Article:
Getting RenderMan shadow maps to work properly

Having found it really hard to get shadow maps working, I’m publishing the results of many hours trial-and-error here. Hopefully this might come up in someone’s Google search, and be helpful.

This article focuses on getting distant-light shadows to work, using the Pixie renderer. The techniques are quite different for spotlights and point lights. This also currently doesn’t work so well in the Aqsis renderer. It’s a fine renderer, so there must be something I’m doing wrong …

You need two passes: the first does the shadows and the second ‘beauty’ pass does the actual image. For this I’ve used two RIB files, though you could try and cram it into one by putting the two passes in separate frames. What follows are annotated excerpts from the shadow-pass RIB file.

Shadow pass

Format 1024 1024 1

This normally sets the width, height and pixel aspect ratio of the image. Here it’s for the shadow map, and the most important things are that it’s always square — regardless of your image size, and that the size is always a power of two. Bigger shadow map sizes yield better quality shadows, but are slower to render. It might be good to start at about 512×512 and work up from there to 1024×1024 or 2048×2048. For shadow maps you use square pixels, so the third parameter will always be 1.

Shadow map example

Projection "orthographic"

This is vital for distant lights. Spotlights use a perspective projection for their shadow maps, but distant lights are always orthographic.

ScreenWindow -1 1 -1 1

This is also vital. The shadow map is always created in minus-one to plus-one screen window. I’ve read other advice that says to increase the size of the shadow map screen window if you’ve got a bigger scene to cover, but this never worked for me. Instead always leave the screen window at minus-one-to-one, and cover bigger scenes by using scaling.

Scale 0.04 0.04 0.04

This value will vary to suit your scene. Here I had to cover a large scene (about 160 units across), and by using a small scale value it indicates that the shadow map at the one-one screen window size represents a scaled-down view. If you only had a scene of one unit across, then your scale value could probably be one as well.

Rotate -37.985 1 0 0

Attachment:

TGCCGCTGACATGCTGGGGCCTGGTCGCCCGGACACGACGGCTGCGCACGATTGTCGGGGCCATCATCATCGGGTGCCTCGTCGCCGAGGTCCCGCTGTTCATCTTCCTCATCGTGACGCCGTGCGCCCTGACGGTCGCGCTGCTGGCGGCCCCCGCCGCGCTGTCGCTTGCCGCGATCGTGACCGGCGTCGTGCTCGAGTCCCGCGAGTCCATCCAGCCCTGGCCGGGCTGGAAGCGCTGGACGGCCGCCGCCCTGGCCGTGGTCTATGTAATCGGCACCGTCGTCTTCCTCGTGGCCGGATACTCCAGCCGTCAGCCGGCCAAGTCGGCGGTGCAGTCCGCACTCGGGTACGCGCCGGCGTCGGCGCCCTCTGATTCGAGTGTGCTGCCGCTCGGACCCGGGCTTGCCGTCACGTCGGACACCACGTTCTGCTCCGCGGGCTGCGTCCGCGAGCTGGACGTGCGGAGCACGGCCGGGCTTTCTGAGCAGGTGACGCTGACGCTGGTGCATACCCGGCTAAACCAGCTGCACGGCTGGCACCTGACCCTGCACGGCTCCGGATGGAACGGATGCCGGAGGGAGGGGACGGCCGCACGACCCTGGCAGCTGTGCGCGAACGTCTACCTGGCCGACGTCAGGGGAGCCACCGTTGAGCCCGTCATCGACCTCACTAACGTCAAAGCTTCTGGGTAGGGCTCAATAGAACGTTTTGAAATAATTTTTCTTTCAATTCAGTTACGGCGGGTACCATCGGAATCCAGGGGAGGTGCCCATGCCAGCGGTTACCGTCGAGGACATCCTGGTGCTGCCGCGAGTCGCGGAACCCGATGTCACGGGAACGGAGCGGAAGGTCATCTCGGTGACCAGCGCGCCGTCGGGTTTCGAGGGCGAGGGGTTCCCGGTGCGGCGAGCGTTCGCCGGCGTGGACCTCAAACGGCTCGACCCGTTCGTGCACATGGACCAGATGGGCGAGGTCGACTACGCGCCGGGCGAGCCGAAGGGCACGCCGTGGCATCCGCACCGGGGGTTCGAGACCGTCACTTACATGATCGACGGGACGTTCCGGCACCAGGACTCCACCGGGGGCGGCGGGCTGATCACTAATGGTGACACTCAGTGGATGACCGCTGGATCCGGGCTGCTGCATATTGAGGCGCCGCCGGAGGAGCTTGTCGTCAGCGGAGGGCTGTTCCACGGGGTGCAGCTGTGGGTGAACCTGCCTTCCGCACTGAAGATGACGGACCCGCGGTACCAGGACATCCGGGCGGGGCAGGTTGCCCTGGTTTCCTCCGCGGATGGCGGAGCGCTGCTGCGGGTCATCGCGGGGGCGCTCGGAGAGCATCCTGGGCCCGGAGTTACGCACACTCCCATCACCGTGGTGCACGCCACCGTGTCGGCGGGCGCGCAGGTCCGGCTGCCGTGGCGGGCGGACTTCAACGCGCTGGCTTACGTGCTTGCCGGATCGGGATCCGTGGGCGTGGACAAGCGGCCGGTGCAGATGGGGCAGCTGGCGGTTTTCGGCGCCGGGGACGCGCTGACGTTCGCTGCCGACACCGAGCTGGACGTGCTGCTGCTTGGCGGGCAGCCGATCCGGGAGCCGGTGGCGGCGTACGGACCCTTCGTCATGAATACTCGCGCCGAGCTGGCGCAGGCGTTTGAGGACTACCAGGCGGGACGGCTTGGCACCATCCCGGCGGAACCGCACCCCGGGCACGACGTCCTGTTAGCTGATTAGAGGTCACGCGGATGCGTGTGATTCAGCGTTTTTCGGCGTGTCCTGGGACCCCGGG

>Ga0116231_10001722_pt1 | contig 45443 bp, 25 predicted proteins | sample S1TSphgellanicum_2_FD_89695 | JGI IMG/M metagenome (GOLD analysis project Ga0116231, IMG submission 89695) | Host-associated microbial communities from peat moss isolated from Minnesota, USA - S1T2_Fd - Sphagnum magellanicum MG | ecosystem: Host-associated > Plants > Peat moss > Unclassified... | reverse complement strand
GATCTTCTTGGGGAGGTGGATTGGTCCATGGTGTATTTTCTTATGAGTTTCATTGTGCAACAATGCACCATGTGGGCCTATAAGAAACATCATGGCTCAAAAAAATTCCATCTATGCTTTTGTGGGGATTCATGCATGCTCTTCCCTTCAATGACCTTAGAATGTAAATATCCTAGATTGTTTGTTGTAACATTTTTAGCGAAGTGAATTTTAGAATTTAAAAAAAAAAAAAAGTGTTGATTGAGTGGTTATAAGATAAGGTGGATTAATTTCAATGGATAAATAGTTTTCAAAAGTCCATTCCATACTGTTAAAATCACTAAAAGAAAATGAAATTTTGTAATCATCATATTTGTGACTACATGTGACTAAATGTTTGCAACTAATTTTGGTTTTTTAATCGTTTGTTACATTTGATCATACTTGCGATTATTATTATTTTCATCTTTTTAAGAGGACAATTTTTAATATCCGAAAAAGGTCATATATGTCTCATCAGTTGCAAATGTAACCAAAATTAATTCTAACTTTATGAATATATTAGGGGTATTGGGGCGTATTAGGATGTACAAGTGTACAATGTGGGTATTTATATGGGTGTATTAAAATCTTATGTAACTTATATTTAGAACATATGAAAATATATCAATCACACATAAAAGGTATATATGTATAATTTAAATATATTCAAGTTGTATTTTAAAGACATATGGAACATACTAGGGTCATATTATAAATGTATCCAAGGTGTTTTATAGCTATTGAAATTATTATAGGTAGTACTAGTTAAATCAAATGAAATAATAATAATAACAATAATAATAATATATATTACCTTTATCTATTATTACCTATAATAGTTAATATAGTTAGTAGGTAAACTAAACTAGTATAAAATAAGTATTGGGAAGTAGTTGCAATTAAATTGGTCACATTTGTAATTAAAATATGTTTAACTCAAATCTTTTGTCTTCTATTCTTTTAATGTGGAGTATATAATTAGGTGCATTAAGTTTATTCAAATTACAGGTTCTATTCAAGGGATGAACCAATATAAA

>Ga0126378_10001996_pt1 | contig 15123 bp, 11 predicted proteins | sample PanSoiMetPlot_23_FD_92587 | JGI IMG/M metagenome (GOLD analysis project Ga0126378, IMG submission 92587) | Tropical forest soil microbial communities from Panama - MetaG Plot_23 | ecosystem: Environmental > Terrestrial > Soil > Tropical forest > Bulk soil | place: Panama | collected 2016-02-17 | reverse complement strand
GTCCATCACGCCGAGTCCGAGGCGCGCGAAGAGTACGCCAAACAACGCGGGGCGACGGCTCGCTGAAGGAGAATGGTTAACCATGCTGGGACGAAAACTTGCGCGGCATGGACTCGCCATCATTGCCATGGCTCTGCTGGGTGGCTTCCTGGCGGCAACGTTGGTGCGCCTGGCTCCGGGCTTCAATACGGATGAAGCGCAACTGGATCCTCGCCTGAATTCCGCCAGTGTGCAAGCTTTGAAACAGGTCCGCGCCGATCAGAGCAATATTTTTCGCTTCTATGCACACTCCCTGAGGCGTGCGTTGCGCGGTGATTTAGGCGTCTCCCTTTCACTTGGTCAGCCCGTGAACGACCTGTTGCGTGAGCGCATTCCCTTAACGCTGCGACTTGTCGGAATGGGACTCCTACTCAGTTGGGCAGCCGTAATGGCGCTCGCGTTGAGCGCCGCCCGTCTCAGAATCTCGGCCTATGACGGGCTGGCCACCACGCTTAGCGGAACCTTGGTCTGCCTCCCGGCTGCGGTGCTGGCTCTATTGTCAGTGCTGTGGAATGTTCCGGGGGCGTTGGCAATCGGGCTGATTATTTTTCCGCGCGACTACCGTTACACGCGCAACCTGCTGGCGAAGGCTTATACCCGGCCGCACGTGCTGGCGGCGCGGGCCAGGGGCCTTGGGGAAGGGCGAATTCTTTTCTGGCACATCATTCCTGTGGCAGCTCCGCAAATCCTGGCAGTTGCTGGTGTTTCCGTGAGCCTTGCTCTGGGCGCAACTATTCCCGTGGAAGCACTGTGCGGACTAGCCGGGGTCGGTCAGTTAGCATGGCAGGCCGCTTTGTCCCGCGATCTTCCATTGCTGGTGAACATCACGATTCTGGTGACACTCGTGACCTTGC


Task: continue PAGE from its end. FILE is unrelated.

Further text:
Rotate -38.660 0 1 0
Translate 80 -100 100

These lines will vary from scene-to-scene, and are calculated to put the ‘shadow camera’ in exactly the same place as the light from your scene — pointing in the same direction. These numbers are often a pain to calculate by hand. There’s a C program available named placecam, which does it for you. I’ll post a Python version of this at some stage.

Display "shadow0001.depth" "zfile" "z"

This specifies that we’re rendering a depth map (or z-file) rather than a standard scene. In this case I’m rendering the first frame of an animation, so my file’s named “shadow0001.depth”.

Clipping 5 150

You save a lot of time, and make the shadow map more accurate if you get this line correct. The clipping numbers represent the nearest and furthest points from the camera, that need to be rendered. The default value is from the smallest number that can be represented, up to infinity. If the clipping values are tightly bounded to your scene then it’ll render much more quickly.

ShadingRate 4.0

This would be a lower quality shading rate for the final image (which should have a shading rate of 1.0 or less) but is fine for the shadow map.

PixelSamples 1 1
PixelFilter "box" 1 1
Hider "hidden" "jitter" [0]

These must always be “box”, one-one and no jitter. The shadow map relies on not using any sort of smoothing or sampling on the map, though the final image may have this.



Your scene’s geometry goes in here. This is the same as your final scene, except for:

MakeShadow "shadow0001.depth" "shadow0001.tx"

The shadow map file that has been produced isn’t totally ready to be using in the final pass. It needs to be converted into a texture file, and this command does it.